Not far along the path I reached the village shrine to the Lord of Land and Water. I reached up, standing on the tips of my toes and placed my bamboo dragonfly offering on the altar. Freshly lit incense curled skywards. Jackfruit and longan and sugarcane juice had been left the night before. I paid my respects and went on my way.

Soon I reached the tree that must never be cut down. The bpa day bpaw tree which protected the spirits of our children. I rubbed my hands against the bark, leant against it. Pattibuwah told me how when I was born my father cut the sacred cord with a small sliver of bamboo bark. This was wrapped in a special cloth and put in a bamboo shaft which my father brought to hang from this tree. This tree kept my spirit safe until I could talk and walk. Then the bamboo shaft was removed and buried at the roots of my kla tree which became my guardian tree. I knew this tree like I knew myself. It grew on the other side of the village. In the evening it sometimes whispered to me, stories from my past. Sometimes it sang to me of my future.

It was then I noticed how dark the sky was and I knew that a storm was coming. Y’wa sent the rain, I knew, for without it we would not have the rice which kept us alive. Y’wa had created the world, Pattibuwah told me. And when I looked at the clouds I could see Y’wa ‘s face.





I was a little girl playing by the great Moei river. How old would I have been at the time? I can not remember exactly. I must have been very young: five, maybe six years old. Pattibuwah was in the village with the others, and I could just see the smoke of the charcoal fire above the tops of the trees.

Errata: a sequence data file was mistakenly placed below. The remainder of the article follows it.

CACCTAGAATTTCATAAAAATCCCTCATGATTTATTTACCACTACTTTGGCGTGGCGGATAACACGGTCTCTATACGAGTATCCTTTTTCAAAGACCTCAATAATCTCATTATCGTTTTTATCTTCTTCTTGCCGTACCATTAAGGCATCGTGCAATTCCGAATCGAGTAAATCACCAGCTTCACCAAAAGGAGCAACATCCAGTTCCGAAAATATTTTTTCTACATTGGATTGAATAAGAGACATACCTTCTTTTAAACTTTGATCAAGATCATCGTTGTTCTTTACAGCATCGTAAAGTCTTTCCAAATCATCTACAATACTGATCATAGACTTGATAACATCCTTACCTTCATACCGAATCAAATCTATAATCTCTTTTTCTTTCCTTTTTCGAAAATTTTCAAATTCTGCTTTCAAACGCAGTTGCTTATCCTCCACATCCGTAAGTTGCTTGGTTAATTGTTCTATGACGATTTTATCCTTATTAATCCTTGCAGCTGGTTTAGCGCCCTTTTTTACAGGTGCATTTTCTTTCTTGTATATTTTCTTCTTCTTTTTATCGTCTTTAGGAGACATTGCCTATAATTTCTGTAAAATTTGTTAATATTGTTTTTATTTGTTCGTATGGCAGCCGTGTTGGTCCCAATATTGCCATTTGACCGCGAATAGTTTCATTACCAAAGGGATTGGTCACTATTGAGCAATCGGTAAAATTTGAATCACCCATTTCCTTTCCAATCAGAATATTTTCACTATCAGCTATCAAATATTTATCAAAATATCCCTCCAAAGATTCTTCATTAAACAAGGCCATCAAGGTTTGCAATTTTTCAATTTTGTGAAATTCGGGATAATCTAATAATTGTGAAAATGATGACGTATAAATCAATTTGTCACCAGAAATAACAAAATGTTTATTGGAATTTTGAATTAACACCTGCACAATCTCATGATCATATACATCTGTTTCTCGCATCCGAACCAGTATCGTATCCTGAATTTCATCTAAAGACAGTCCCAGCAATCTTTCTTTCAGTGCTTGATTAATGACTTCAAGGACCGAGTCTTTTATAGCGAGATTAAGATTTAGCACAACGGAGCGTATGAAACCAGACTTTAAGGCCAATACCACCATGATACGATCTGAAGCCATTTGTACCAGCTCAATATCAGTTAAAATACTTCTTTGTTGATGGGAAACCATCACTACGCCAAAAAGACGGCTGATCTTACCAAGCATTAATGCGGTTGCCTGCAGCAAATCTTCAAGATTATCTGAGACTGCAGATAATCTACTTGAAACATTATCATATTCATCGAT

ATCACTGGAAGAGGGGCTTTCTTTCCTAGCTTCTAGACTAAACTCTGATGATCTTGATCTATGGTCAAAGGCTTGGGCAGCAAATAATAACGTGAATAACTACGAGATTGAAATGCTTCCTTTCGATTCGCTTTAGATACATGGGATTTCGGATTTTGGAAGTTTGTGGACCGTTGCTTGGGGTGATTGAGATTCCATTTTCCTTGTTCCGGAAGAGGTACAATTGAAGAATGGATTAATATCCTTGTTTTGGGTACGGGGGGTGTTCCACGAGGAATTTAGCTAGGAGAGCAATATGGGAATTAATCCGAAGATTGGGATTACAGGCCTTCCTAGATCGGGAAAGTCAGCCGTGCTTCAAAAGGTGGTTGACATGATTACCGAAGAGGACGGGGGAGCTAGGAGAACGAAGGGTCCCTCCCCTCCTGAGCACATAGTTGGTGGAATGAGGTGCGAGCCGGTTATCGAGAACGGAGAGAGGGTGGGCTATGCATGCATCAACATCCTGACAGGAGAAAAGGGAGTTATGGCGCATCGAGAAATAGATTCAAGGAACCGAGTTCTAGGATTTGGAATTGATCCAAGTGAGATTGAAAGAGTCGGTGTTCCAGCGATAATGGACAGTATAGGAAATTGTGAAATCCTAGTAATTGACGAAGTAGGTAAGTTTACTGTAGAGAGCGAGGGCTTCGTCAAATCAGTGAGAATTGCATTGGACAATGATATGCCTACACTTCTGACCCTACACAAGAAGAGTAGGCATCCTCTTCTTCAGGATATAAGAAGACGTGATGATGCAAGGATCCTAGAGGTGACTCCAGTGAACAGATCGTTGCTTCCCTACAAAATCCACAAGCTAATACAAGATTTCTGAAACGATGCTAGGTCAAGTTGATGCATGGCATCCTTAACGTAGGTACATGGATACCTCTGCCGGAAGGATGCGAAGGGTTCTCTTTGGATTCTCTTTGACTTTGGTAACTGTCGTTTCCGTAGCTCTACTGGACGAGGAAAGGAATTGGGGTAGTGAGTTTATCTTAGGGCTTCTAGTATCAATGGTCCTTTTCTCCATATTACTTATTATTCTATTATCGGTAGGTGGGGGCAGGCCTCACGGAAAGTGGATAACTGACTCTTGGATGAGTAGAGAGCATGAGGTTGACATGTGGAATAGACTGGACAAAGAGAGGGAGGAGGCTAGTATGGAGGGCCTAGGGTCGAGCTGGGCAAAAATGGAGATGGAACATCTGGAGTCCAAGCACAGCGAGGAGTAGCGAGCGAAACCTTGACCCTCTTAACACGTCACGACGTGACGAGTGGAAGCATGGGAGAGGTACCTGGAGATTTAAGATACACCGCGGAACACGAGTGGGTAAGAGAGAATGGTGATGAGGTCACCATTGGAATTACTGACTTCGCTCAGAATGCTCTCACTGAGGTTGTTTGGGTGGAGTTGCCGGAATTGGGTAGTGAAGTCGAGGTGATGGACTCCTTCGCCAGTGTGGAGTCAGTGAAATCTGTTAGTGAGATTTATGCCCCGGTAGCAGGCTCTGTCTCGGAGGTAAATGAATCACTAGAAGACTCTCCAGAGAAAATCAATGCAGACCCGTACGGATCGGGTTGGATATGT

Behind me grew a cluster of bamboo lit up in the afternoon light. I took out the small knife that Pattibuwah had given me and cut off a tall stalk of bamboo and started whittling it as I had seen the men of the village do. The fact that I was a girl didn’t stop me. I wasn’t interested in the things I was supposed to do, like learn the weaving and the way of the loom, preferring to run barefoot with the boys. I worked the bamboo, shaping it into a dragonfly body which I placed on the riverbank. Then cut off two more smaller pieces of bamboo and started forming first one wing and then another. When I had finished I took a piece of river weed and fastened the wings to the body by wrapping it around and around, twisting and turning and fastening the ends. I ran with it along the riverbank until I slipped on a rock and fell. Bright red blood oozed from the cut on my foot. It didn’t hurt that much but I knew Pattibuwah would scold me if I didn’t return.

I turned and looked back up the path that led to the village, picked up the dragonfly and started on my way. I weaved in and out of the great forest which was my home, passing trees birthing white ghost orchids, remembering the old song Pattibuwah had sang into me when my own father lay dying of fever. He had sang my kla into me, sang how I was a child of the forest, a child of our people. This path, this village, this river were all I knew.